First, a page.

INTRODUCTION AND HYPOTHESIS - Symptoms of interstitial cystitis/bladder pain syndrome (IC/BPS) are often confused with uterine conditions. Gynecologists may therefore recommend hysterectomy which was inappropriate for these patients.
Recent studies indicate that erectile dysfunction (ED) and prostate cancer share common potential risk factors such as chronic inflammation, prostatitis, cigarette smoking, obesity, a high animal fat diet, sedentarism, and depression.
In Japan, a study using population-based cancer registry data from six prefectures revealed a difference in bladder cancer survival between men and women. However, the period of the study was limited to 1993-2006.
Sexual function declines with age and erectile dysfunction (ED) is a common condition worldwide; however, prevalence rates vary markedly between populations and reliable data specific to New Zealand (NZ) are lacking.
Radiation therapy (RT) is an effective modality for the treatment of squamous cell carcinomas of the penis. The National Comprehensive Cancer Network recommends consideration of primary radiation for penile preservation, in surgically unresectable tumors, and as adjuvant therapy for positive margins, bulky groin nodes or pelvic nodes.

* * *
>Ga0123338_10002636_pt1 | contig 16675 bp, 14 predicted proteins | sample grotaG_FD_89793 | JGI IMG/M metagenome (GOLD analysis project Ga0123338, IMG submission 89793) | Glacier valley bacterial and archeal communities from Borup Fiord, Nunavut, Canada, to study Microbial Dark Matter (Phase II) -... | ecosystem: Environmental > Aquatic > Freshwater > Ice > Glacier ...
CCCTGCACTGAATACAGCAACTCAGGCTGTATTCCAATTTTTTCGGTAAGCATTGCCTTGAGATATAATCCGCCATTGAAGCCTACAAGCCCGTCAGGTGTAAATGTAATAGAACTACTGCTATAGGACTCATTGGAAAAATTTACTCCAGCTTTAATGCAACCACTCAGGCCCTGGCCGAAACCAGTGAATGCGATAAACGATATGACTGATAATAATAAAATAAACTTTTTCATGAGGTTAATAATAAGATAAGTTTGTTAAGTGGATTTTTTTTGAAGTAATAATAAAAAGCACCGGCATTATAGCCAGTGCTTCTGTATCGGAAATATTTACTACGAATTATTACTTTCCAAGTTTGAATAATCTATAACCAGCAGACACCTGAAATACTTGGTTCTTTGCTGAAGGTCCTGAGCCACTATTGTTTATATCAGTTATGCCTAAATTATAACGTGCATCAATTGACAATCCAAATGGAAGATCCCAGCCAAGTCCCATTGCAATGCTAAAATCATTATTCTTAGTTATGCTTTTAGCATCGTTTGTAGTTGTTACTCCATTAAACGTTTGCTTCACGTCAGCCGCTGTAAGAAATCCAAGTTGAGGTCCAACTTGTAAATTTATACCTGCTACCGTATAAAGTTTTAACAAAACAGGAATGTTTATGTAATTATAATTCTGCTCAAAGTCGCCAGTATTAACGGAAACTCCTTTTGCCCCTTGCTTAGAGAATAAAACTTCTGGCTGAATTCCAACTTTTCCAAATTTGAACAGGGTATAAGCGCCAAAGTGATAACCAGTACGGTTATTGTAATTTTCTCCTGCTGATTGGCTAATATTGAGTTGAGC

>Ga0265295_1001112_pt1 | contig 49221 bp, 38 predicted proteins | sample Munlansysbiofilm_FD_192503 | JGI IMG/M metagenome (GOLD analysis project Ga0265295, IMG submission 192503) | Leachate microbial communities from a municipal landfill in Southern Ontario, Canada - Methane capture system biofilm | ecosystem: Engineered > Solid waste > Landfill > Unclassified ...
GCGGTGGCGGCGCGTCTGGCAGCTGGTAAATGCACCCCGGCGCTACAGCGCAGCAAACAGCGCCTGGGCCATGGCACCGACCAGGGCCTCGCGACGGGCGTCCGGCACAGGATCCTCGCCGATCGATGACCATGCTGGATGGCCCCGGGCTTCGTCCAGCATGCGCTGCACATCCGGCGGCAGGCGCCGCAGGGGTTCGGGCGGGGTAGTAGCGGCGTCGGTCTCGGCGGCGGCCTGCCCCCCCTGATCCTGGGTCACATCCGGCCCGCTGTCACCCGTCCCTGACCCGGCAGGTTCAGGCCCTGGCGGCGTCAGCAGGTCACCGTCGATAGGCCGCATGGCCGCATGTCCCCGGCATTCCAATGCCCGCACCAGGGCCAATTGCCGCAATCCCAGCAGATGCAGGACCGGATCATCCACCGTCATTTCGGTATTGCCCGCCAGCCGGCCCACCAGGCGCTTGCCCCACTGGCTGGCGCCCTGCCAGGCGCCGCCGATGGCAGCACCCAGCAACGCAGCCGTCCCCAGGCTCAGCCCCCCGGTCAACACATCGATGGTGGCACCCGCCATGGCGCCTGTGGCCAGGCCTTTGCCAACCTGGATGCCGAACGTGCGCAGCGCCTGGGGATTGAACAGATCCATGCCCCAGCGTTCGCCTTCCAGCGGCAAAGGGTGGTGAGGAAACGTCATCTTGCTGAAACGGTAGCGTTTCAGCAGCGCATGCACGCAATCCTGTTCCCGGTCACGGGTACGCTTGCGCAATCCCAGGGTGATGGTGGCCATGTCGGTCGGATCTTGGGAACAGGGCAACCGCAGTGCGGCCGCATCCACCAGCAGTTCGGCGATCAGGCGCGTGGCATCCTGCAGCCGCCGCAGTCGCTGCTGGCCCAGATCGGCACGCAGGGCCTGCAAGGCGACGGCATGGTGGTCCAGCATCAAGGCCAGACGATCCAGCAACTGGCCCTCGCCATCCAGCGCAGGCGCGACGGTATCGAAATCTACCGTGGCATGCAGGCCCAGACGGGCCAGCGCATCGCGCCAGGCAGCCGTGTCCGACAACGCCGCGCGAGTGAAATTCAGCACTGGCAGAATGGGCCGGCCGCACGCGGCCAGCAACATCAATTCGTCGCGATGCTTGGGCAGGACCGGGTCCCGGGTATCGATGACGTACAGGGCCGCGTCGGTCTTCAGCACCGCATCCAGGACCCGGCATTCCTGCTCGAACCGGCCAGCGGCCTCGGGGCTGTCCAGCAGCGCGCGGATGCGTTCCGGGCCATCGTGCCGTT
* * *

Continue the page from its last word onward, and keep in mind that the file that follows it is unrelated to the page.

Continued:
Prostate-selective α antagonists are recommended for relief of lower urinary tract symptoms in prostate cancer patients despite uncertainty of fracture risk as an addition to androgen deprivation therapy (ADT).
Between December 2005 and October 2009, FDA approved six targeted therapies shown to significantly extend survival for advanced renal cell carcinoma (RCC) patients in clinical trials. This study aimed to examine changes in survival between the pretargeted and targeted therapy periods in advanced RCC patients in a real-world setting.
The association between the use of testosterone replacement therapy (TRT) and prostate cancer remains uncertain. Thus, we investigated whether TRT is associated with an increased risk of prostate cancer in men with late-onset hypogonadism.
Active surveillance (AS)/watchful waiting (WW) strategy for localized prostate cancer (PCa) is increasingly and broadly endorsed as a preferred option for initial treatment of men with very low- and low-risk PCa, but outcomes can be difficult to analyze in traditional, population-based registries.
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